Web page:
Unhealthy fear uproots us, propelling us into unhealthy actions and decisions. This is why remaining rooted is important. This is why we are breathing into the low belly, and why we are staying in touch with our feet. Check right now, do your feet seem very far away? If so, that is s sign that you are in your head. It’s time to begin settling. Let’s do it together.
Please stand as you read this. As you breathe into your low belly, see if you can allow your full weight to settle, like a big boulder in a field that no one would even think of trying to move because it is so heavy.
Let your feet rest firmly on the ground with weight equally distributed on both the back and the front of your feet (toes and heels). This is very important for calming the nervous system in times of fear. Putting our weight on the front of the feet is the position for movement and action; if we do this when there is no action to take, or while we are still considering the healthy course of action, this will just cause useless anxiety. Giving more weight to the heels is the position for stability and rest.
Also notice: are your knees unlocked, so that your pelvis is solidly supported? Many people unconsciously lock their knees, making it very difficult to be rooted and grounded.
Sinking into the pelvis, and empowering the pelvis, is essential. One of my favorite ways to do this is to pretend that you are wearing a utility belt with a lot of tools on it. You don’t even need to know what they all are—they are your as-yet-undiscovered resources. Who knows what amazing tools you’ve got on your utility belt?
Consider practicing with an actual utility belt. I’m not kidding; I’ve suggested this to many people who were having anxiety and lack of confidence, and it can be life-changing. Buy or create a make-shift tool belt, and walk around the house wearing it. Hang a bunch of “tools” on it—it doesn’t matter what they are—kitchen stuff, whatever. The feeling of the weighted utility belt on the hips, sinking the pelvis, changes a person’s posture in a very specific way. Some studies have actually shown that this postural change raises testosterone levels. Walking as though wearing a tool belt really tonifies a person’s Water element, and helps transform fear to wisdom (also translated as “basic life know-how”). Try it.
And pass it on! Many of us have family members or other loved ones who are seeking reassurance and support at this time. If you are with someone else, it is helpful to imagine yourself and the person to whom you are talking as being heavy enough to have settled at the bottom of the ocean together. The utility belt is like a diver’s belt, allowing us to drop and settle.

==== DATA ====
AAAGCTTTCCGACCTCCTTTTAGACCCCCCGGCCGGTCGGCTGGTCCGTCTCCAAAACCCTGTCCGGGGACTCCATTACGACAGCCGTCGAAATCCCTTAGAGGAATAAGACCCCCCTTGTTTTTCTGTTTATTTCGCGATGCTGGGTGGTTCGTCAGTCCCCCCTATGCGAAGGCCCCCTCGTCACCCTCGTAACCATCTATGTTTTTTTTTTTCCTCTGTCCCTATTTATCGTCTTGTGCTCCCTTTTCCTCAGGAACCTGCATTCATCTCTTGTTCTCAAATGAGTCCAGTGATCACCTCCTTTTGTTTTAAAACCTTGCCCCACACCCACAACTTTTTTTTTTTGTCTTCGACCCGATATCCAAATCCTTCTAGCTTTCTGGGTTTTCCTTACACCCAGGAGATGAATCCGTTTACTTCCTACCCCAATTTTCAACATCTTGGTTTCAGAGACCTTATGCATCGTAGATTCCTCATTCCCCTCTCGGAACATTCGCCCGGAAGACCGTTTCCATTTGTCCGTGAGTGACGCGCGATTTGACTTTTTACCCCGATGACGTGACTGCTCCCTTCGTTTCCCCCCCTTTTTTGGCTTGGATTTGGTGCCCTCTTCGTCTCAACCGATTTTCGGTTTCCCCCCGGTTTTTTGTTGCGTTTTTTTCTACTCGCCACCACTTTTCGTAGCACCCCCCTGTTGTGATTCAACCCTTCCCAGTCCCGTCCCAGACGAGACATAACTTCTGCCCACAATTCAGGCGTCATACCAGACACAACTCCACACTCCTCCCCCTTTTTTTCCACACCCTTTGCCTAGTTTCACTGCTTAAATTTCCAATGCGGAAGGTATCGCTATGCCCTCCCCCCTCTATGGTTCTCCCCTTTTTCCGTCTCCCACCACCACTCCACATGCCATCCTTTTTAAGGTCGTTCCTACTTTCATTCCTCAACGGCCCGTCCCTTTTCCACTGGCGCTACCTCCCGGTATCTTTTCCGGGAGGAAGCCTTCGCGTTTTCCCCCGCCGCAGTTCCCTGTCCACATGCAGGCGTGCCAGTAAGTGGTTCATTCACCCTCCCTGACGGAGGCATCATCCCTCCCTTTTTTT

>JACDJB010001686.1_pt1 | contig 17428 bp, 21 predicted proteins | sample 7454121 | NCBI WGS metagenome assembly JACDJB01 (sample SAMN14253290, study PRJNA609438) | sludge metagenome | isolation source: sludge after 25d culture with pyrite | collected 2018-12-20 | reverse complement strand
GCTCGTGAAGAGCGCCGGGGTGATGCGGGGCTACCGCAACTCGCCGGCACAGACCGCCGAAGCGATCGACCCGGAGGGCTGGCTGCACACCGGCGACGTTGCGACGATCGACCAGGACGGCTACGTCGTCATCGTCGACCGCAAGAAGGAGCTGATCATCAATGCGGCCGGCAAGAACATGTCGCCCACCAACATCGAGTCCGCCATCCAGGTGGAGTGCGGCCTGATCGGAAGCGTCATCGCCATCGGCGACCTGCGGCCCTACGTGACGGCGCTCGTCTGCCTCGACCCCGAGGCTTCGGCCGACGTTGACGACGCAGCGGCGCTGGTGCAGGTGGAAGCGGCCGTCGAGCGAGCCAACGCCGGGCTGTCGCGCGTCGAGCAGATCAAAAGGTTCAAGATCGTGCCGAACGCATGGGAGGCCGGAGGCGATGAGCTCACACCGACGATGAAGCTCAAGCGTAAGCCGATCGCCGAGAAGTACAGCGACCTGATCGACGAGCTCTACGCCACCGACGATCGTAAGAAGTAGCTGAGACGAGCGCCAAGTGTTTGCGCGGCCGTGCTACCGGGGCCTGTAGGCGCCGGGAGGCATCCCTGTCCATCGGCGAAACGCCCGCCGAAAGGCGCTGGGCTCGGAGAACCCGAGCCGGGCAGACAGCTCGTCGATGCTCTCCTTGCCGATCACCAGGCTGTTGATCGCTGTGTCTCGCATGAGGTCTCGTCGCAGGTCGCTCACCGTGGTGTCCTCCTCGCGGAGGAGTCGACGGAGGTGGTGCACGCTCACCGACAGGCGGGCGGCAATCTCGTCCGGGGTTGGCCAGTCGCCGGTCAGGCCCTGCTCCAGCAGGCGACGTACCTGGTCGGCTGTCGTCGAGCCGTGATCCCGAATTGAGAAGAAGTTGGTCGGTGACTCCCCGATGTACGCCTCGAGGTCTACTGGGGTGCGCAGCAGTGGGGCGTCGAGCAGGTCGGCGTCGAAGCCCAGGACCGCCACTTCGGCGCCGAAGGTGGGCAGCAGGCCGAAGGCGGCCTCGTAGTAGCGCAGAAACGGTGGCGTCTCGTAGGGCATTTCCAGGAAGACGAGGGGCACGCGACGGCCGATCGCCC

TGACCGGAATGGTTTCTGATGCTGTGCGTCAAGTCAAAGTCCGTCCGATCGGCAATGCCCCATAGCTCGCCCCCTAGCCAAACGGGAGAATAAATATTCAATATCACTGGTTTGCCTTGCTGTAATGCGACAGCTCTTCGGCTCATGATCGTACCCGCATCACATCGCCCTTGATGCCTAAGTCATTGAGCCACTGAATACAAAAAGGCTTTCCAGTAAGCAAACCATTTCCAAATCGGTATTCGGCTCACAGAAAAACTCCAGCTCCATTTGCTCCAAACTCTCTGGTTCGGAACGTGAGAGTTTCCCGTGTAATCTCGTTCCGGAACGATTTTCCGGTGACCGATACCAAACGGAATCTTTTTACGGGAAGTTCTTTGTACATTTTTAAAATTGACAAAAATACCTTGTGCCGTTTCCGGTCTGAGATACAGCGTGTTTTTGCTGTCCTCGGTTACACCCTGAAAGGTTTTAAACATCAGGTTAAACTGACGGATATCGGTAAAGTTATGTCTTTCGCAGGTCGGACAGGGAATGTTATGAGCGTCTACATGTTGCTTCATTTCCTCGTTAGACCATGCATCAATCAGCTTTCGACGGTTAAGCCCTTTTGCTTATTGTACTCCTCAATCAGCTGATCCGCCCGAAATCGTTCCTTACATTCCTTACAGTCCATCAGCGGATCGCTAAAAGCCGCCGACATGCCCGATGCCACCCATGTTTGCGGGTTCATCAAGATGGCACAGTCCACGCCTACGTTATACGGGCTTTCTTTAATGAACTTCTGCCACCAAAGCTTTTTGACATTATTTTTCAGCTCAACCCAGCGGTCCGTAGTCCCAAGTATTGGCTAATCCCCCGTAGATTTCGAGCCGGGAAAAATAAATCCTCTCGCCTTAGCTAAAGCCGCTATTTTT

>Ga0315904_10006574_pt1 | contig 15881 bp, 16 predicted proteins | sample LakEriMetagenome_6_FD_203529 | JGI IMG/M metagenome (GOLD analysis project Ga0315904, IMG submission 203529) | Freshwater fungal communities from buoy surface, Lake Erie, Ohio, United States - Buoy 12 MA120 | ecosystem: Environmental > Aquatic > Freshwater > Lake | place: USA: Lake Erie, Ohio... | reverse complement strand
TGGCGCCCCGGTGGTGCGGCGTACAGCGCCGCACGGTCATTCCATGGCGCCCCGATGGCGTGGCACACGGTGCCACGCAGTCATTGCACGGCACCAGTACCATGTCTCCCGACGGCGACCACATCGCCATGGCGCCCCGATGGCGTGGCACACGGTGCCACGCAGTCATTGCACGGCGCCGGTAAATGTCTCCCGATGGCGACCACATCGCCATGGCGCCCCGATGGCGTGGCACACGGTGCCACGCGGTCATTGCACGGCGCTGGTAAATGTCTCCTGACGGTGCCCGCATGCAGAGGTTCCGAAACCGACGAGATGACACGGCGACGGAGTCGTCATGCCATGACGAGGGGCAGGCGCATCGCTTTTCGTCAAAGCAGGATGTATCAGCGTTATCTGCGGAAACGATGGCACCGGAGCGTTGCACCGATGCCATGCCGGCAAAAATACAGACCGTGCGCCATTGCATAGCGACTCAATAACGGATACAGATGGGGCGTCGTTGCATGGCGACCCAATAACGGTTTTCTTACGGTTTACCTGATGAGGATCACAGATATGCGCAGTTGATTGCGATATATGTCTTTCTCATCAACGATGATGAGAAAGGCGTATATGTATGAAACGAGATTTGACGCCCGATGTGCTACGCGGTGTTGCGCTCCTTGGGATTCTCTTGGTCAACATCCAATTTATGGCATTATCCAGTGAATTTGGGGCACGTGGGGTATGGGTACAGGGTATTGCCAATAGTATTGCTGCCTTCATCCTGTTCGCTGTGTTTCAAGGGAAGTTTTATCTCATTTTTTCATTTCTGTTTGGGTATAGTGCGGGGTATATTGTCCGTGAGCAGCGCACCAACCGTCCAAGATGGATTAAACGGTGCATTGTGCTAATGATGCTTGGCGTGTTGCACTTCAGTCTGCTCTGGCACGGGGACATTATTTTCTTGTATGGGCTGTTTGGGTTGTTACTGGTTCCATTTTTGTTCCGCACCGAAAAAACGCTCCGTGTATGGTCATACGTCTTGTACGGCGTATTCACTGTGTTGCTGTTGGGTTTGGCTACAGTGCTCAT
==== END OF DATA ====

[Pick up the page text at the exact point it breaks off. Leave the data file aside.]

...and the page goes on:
Sitting with Weight
We can keep our utility belt on when we sit and sit with weight. Have a seat right now, and check: How tense is your butt? Let it go, at least three percent, and maybe much more. How much tension do you really need in all of the muscles in your whole body, in order to stay in your chair? How much can you truly delegate to the chair itself, and allow yourself to be supported? Are your feet in contact with the floor, drawing strength from it and resting in deep stability?
When sitting, don’t cross your legs! Be aware that your feet and other people’s feet have “tree roots,” and are communicating through these roots that go deep into our common ground. This awareness is an important part of creating a sense of security in our connection with others, even when we are alone—perhaps especially when we are alone. When our roots are connected, then even when we are alone we are not isolated—we are connected to the shared roots of life.
Keeping our feet on the ground will not remove all anxiety from our lives, but it will allow it to release and prevent the tension that builds up in the pelvis when our legs are crossed. From an electrical perspective, extra electrical charge is held by the Bladder meridian, which grounds through the heels. Keeping your heels on the ground allows this extra electrical energy, often generated by fear, to flow into the ground. Consciously allowing that “buzz” to drain out through our heels is very helpful—and remember, even if it is only a three percent reduction of buzz, that’s worth it. Over time, even a small difference makes a big difference for our health.
Helping Others to Settle
One of the best things about the Me-First School of Global Healing is that it is so motivating for my own health-care. As I sit here alone in my living room, I am deep in practice for the sake of everyone that I love, and even people that I don’t know yet. Every time I catch myself turning into a flustering, clucking Anxiety Chicken, I come back to my practices as an act of love for the whole community. This feels good!
May you find and share unexpected wisdom during these times of great unknown.
Find part three of the series here, The Power of Stopping.